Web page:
Step back: Tension at Bhutan tri-junction suits neither China nor India

The boundary stand-off with China at the Doka La tri-junction with Bhutan is by all accounts unprecedented; it demands calmer counsel on all sides. The tri-junction stretch of the boundary at Sikkim, though contested, has witnessed far fewer tensions than the western sector of the India-China boundary even as India and Bhutan have carried on separate negotiations with China. China’s action of sending People’s Liberation Army construction teams with earth moving equipment to forcibly build a road upsets a carefully preserved peace. In fact, during Chinese President Xi Jinping’s visit in 2014 the stretch was opened as an alternative route to Kailash Mansarovar for Indian pilgrims as a confidence-building measure. That the PLA decided to undertake the action just as the year’s first group of pilgrims was reaching Nathu La cannot be a coincidence. Moreover, it came only days after Prime Minister Narendra Modi’s bilateral meeting with President Xi in Kazakhstan. The warmth that officials reported at the meeting was obviously misleading, and it is important for India and China to accept that relations have deteriorated steadily since Mr. Xi’s 2014 visit. The stand-off comes after a series of setbacks to bilateral ties. Delhi has expressed disappointment over China’s rejection of its concerns on sovereignty issues, and refusal to corner Pakistan on cross-border terrorism or help India’s bid for Nuclear Suppliers Group membership. In turn, India’s spurning of the Belt and Road Initiative and cooperation with the U.S. on maritime issues has not played well in China — neither has the uptick in rhetoric, including statements from the Arunachal Pradesh Chief Minister questioning India’s “One China Policy” on Tibet, and from Army chief Bipin Rawat on India being prepared for a two-and-a-half front war.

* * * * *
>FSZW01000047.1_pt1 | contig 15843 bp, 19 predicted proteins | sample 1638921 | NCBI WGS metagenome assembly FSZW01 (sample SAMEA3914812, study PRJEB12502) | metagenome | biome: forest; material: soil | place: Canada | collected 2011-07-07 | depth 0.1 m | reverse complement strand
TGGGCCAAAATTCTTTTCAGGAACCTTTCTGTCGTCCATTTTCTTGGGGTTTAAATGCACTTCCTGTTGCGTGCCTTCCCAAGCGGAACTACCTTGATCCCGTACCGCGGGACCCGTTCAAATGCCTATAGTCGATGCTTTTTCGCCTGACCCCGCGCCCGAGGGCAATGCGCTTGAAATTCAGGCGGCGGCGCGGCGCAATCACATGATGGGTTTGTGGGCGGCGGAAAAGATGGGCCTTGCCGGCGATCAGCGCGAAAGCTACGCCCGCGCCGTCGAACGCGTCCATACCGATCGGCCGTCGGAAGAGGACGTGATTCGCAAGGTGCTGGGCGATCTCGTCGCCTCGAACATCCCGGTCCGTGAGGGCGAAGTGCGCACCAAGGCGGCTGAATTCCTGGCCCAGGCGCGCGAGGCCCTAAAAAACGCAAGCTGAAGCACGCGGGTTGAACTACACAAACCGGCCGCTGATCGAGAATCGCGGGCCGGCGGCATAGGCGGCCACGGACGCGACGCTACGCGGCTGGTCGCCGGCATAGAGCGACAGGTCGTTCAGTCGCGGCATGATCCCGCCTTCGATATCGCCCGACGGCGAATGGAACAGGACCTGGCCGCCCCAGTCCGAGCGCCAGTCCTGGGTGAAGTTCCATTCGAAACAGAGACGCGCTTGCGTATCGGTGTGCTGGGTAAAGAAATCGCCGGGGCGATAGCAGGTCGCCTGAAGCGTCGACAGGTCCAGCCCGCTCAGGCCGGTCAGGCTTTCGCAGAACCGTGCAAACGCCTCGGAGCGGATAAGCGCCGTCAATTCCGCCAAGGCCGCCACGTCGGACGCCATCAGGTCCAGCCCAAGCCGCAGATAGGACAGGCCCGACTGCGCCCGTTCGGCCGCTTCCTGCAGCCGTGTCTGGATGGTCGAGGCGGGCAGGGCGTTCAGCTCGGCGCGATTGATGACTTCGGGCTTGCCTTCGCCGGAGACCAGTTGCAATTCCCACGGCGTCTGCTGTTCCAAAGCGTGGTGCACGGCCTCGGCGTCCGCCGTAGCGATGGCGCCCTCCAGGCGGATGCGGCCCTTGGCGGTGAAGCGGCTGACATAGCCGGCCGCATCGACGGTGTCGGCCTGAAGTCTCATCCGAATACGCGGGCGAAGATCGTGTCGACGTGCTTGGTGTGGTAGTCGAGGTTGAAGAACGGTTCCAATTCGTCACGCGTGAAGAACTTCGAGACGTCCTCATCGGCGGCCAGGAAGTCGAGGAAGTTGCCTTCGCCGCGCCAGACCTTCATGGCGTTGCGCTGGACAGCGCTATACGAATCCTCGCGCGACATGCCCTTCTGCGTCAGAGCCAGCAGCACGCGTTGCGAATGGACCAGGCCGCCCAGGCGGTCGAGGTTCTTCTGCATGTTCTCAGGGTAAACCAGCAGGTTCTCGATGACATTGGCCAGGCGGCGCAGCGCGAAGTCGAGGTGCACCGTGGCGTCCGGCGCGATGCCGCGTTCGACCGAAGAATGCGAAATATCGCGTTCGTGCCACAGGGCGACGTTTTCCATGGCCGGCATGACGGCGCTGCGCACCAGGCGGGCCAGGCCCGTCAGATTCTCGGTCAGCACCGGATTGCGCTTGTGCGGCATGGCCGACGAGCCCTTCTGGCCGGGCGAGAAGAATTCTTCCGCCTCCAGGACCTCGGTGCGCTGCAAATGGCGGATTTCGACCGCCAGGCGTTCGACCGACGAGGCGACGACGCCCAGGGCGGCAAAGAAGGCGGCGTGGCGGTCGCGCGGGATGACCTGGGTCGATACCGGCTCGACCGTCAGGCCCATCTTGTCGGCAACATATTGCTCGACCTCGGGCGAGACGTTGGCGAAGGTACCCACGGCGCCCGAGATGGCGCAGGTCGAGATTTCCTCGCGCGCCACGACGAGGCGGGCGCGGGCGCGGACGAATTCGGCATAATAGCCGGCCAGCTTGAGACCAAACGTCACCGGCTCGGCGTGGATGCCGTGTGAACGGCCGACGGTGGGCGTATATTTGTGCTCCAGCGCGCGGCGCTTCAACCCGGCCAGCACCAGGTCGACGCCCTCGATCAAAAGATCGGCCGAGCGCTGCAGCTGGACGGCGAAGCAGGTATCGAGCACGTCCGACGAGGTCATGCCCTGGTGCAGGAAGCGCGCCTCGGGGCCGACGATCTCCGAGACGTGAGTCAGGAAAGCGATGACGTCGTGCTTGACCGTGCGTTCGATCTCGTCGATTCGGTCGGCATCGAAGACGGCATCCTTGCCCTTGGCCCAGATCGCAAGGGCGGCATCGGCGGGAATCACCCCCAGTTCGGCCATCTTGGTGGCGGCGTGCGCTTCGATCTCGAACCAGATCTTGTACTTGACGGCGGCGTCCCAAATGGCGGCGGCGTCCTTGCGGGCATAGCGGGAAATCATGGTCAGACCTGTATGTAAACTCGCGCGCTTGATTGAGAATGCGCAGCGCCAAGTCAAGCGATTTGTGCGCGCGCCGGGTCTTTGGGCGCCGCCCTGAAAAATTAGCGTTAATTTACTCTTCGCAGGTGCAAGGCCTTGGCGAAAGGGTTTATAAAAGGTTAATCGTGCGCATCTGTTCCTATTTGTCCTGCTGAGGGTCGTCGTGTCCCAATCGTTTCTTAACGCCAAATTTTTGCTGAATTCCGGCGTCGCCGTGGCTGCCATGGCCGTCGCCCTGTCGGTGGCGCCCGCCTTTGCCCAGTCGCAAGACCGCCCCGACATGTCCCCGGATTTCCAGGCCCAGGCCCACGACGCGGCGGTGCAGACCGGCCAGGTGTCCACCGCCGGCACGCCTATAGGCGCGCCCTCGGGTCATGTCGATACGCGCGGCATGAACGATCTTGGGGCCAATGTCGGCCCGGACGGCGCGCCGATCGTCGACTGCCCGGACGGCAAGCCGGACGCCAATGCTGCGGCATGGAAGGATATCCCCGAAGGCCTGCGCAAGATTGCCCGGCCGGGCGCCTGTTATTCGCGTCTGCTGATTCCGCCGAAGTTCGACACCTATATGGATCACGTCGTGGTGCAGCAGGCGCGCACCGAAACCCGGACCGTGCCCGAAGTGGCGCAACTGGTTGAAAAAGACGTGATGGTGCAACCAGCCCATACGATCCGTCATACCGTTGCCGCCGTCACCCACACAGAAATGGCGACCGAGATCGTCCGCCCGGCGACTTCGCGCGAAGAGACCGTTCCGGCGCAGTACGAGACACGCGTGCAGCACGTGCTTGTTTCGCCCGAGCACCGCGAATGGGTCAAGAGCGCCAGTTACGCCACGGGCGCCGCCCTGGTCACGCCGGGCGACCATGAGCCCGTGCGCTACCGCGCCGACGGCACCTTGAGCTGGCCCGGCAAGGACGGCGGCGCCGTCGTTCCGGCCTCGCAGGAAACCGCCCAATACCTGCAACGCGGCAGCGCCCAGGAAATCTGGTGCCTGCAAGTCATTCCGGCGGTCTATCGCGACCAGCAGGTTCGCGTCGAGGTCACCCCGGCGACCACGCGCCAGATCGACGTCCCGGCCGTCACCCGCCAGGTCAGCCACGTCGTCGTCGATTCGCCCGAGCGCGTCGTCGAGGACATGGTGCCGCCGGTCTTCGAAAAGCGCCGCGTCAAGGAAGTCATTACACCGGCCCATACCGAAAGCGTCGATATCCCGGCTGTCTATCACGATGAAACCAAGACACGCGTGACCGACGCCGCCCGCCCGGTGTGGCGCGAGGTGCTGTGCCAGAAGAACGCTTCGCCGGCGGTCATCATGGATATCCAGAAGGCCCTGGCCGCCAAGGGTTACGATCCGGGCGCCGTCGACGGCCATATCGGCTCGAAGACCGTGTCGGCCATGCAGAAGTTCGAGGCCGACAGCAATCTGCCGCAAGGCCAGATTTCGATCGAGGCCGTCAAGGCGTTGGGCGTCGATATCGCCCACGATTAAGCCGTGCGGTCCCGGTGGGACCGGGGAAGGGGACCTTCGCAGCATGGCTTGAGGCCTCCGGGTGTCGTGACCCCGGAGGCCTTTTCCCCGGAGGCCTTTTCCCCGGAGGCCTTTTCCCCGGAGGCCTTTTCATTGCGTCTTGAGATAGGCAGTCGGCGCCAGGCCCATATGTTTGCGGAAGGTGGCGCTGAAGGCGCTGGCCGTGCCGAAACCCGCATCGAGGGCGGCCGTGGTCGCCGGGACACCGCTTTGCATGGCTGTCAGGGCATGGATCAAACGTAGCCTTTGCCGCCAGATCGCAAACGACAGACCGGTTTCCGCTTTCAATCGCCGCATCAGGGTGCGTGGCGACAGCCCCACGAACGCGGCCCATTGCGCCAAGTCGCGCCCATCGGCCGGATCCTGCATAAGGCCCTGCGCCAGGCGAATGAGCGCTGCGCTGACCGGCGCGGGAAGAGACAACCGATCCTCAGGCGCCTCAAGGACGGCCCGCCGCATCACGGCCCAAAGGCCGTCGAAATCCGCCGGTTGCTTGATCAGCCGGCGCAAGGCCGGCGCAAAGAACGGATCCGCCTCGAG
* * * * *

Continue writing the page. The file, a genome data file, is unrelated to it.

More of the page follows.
These issues have to be addressed through sustained dialogue. In the immediate term, however, talks must focus on defusing the tensions at the tri-junction. China has made the withdrawal of Indian troops a precondition for dialogue. This would be unacceptable to India, unless the PLA also withdraws its troops and road-building teams. Apart from its own commitments to the status quo, Beijing must recognise the special relationship India and Bhutan have shared since 1947, the friendship treaty of 2007 that commits India to protecting Bhutan’s interests, and the close coordination between the two militaries. For its part, India would be keen to show that it recognises that the face-off is in Bhutanese territory, and the rules of engagement could be different from those of previous India-China bilateral clashes — at Depsang and Demchok in the western sector, for example. Bhutan’s sovereignty must be maintained as that is the basis for the “exemplary” ties between New Delhi and Thimphu. The Indian government has been wise to avoid escalation in the face of China’s aggressive barrage, but that should not stop it from communicating its position in more discreet ways.

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Printable version | Feb 28, 2021 7:58:13 AM | https://www.thehindu.com/opinion/editorial/on-tension-at-bhutan-tri-junction/article19198858.ece

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